The brakes that sit behind them are proper because-race-car stuff too, the Brembo ‘Baby Daddy’ BBK at the front precision-engineered to fit behind smaller wheels, and the rear being Ford-fitment because, naturally, Riko’s decided to run a Ford 8.8 LSD rear axle. But of course. Peek through those lightweight polycarbonate windows and you’ll see that it’s all built for the track in there; it may be so clean you could genuinely eat your dinner off it without getting any nasty infections (but seriously, don’t – Riko puts a lot of effort into keeping it this clean), but there’s no denying how function is on a level pegging with form. The AiM Strada digi-dash, that incredible rollcage, the Bride Zeta 3 seats (mounted lower in custom floor cut-outs for optimal driver position), the low-down Radium fuel cell… the car’s first job was to win trophies and hearts, but make no mistake, this dude’s off to the track. That’s what this was really built for.
“It’s so personal for me,” Riko smiles. “I love watching my door roll up and seeing a race car in my stable! I keep building these racers, and one day I’ll have time to track them; the day job leaves me little time to get away on weekends, but it is a dream one day to take them all to the track and show the years of building had real purpose. It’s something you can’t just buy, these cars took years and I wasn’t sure if people would get the message or even know what I was doing, but thankfully I was wrong. People knew I was nuts to go this far with this little old car, but they seem to truly appreciate why I did it. It was awesome, I want to build again for 2020.”
…and that’s exactly what Riko will do. The build for the next SEMA show is already well underway. Although we suspect that this time, despite the punishing build schedule, he’ll be finding some time to take this world-class Corolla out onto the track and use it for what it was built for. That gleaming golden hue has a lot to live up to.
Tech Spec: Modified Toyota AE86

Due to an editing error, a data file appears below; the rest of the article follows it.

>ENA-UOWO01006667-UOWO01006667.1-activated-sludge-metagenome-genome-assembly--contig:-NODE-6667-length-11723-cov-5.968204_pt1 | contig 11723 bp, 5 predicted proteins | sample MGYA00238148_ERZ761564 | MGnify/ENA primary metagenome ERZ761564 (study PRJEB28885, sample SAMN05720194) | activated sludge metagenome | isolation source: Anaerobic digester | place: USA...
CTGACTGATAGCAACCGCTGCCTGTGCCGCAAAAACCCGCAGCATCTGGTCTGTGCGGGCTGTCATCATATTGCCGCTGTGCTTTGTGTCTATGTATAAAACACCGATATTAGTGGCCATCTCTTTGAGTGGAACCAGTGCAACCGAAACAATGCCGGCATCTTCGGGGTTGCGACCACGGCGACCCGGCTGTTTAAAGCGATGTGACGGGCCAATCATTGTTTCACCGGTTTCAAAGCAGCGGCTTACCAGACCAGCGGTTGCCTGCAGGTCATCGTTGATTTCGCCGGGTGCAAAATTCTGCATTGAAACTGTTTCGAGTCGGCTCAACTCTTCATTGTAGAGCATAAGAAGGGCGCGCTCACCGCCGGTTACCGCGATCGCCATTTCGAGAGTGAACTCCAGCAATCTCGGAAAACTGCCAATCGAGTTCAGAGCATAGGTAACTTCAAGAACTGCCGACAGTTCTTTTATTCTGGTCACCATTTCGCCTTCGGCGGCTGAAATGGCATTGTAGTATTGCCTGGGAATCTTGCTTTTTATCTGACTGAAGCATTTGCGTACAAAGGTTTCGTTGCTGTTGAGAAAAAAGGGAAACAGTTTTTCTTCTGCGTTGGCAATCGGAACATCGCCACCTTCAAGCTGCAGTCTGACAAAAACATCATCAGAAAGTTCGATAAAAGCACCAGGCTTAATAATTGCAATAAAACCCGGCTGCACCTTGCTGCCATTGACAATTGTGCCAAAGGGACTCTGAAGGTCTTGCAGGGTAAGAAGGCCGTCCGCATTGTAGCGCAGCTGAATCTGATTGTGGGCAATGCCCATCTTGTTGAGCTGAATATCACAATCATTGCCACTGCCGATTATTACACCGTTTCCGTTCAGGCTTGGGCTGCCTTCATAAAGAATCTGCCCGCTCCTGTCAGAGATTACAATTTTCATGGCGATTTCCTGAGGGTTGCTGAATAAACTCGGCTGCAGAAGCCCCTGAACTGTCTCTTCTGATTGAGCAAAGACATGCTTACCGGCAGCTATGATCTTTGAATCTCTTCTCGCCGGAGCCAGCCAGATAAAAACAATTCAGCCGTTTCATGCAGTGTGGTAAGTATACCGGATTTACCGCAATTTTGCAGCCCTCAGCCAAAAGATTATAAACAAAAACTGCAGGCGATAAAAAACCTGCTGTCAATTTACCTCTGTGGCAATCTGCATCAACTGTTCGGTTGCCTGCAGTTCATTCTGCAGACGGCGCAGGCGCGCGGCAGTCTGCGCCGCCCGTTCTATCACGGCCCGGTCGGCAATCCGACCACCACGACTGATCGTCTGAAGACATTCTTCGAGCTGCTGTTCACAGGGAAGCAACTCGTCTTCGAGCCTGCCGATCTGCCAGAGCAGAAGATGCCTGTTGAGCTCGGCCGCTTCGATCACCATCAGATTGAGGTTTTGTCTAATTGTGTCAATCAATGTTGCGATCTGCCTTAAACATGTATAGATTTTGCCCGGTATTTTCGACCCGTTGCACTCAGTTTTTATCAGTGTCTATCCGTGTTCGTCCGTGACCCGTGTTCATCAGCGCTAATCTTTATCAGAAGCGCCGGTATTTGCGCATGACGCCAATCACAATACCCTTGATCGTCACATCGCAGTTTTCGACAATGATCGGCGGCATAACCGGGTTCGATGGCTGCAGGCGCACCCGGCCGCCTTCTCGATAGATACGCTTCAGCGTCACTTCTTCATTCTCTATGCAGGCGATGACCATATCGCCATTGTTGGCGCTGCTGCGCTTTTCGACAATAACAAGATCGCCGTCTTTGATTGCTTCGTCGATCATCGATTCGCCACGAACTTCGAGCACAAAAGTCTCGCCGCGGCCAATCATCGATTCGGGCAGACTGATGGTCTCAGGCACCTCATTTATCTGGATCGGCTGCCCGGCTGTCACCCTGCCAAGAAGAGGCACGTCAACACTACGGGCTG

Custom Riko gold paint – by 24/7 Auto Body, Redwood, California; Custom Garage Speed N3 bodykit (imported from Japan), TRD rear spoiler, JDM Levin front end conversion, JDM headlights with fogs, AE86 Sprinter taillights, Craft Square carbon fibre mirrors, polycarbonate windows by Marcus Fry Racing
3S-GE Gen-5 BEAMS 2.0-litre four-cyl, shaved and wire-tucked bay, Battle Garage Toyota 20v ITBs with SQ Engineering adapter plate and 100mm trumpets, SQ Engineering slimline rear housing, SQ Engineering slimline alternator kit, SQ Engineering exhaust flange, SQ Engineering throttle pull-down linkage, Link ECU and harness, Xcessive Manufacturing engine mounts and frame spacers, Marcus Fry Racing custom chassis harness, Marcus Fry Racing custom cooling setup with Spal fans, Marcus Fry Racing custom Radium fuel cell, Toyota J160 6-speed gearbox with SQ Engineering shifter relocation kit and custom MFR mounts, Southbay Driveline custom propshaft, Ford 8.8 rear axle with LSD
9.5x15in -35 (front) and 10.5x15in -47 Work Equip 40 Smoky Black Edition wheels, 225/45 (f) and 235/50 (r) Toyo R888R tyres, Annex Suspension coilovers (‘true’ setup replacing OEM spring-on-axle), Techno Toy Tuning (T3) equal-length four-link kit with box kit, T3 panhard rod, T3 GTX2 front lower control arms, T3 knuckles, T3 outer tie rods, T3 rear ARB control brackets and drop-mounts, Cusco anti-roll bars, T3 Wilwood ‘Baby Daddy’ front BBK, Wilwood Ford 8.8 rear BBK, Tilton brake pedals and reservoir, custom brake lines by Marcus Fry Racing
AiM Strada Link Edition digital dash, Bride Zeta 3 XL seats, Takata harnesses, illest / The Hundreds special edition steering wheel with Renown USA, Techno Toy Tuning racing floor plates, metal rear panels, weld-in rollcage, cut floor to lower driver’s seating position, control panel box and wiring by Marcus Fry Racing